Li Xueqin, Key Historian in China’s Embrace of Antiquity, Dies at 85Historians in the News
tags: obituaries, Chinese history, Li Xueqin
Li Xueqin, whose political savvy and intellectual brilliance helped shift the field of Chinese history toward emphasizing the wonders of the country’s past, a traditionalist approach in line with the Communist government’s efforts to identify itself with ancient China, died on Feb. 24 in Beijing. He was 85.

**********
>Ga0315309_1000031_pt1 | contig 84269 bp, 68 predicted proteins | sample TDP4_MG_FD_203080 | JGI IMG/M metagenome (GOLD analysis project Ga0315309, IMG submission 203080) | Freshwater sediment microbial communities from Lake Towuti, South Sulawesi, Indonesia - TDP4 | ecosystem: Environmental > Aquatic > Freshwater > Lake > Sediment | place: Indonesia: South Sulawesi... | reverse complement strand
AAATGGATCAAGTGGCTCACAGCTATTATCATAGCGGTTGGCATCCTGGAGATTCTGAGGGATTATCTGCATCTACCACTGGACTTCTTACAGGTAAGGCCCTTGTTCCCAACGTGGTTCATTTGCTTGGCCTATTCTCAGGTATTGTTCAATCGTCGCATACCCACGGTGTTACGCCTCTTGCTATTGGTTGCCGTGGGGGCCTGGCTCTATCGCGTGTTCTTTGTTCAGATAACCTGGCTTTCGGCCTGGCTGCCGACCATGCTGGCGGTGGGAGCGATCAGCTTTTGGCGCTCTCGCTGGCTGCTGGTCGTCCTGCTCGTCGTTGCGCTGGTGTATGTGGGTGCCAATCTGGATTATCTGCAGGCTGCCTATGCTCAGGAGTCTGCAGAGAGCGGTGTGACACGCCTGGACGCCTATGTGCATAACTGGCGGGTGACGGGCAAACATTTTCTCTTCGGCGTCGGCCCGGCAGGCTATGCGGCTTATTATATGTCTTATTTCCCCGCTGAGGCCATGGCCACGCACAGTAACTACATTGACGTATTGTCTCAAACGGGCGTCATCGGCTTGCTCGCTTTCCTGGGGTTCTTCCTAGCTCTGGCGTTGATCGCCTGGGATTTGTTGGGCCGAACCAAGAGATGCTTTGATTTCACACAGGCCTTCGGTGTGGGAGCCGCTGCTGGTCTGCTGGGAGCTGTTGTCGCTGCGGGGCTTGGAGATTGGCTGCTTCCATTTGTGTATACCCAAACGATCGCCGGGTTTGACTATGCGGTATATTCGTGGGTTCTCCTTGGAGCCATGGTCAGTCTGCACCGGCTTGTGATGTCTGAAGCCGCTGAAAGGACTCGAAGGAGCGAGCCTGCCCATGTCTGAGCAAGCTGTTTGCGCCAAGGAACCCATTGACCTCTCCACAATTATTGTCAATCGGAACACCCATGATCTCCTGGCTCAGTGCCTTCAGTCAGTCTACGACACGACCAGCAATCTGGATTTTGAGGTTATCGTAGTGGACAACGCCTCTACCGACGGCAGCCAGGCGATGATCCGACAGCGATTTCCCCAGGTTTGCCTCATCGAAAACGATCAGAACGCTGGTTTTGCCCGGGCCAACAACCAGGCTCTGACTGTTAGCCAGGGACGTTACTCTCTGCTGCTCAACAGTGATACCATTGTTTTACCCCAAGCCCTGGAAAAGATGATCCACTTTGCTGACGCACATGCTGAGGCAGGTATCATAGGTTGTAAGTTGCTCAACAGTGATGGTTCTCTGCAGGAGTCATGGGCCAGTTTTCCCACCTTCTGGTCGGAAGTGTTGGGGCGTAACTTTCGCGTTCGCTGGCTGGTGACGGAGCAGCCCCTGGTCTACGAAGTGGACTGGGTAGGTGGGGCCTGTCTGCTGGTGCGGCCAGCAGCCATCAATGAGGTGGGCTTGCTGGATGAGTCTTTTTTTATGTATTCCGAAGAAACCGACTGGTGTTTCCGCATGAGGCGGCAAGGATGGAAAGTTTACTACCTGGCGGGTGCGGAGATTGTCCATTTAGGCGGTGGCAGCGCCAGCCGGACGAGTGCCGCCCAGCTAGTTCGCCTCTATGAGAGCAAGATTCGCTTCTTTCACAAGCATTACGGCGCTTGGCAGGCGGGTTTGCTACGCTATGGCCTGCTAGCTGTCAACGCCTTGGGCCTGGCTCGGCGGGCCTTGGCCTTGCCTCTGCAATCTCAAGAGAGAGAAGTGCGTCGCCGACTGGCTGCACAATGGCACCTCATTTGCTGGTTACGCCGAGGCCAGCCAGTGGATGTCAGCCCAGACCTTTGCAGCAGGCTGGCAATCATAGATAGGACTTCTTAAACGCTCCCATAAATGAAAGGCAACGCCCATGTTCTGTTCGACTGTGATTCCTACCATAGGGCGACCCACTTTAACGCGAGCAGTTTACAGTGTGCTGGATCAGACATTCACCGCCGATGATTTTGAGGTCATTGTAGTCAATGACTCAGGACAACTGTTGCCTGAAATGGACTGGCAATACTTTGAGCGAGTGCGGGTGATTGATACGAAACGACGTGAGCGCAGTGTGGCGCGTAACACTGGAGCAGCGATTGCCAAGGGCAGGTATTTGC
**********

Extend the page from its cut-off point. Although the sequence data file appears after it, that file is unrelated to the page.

His death was confirmed by a government obituary. The official newspaper Guangming Daily paid tribute to him in an articleheadlined, “A Lifelong Pursuit of History; He Also Wrote Himself Into the History Books.”
That was hardly an exaggeration. For more than 20 years Mr. Li was deputy director and then director of the Institute of History, part of the Chinese Academy of Social Science — positions of unusual influence in a country that has alternately gloried in its history and rejected it as a burden.
He headed projects to prove that early Chinese dynasties really existed and were not just myth, as part of a Communist Party endeavor to ally itself with ancient China.
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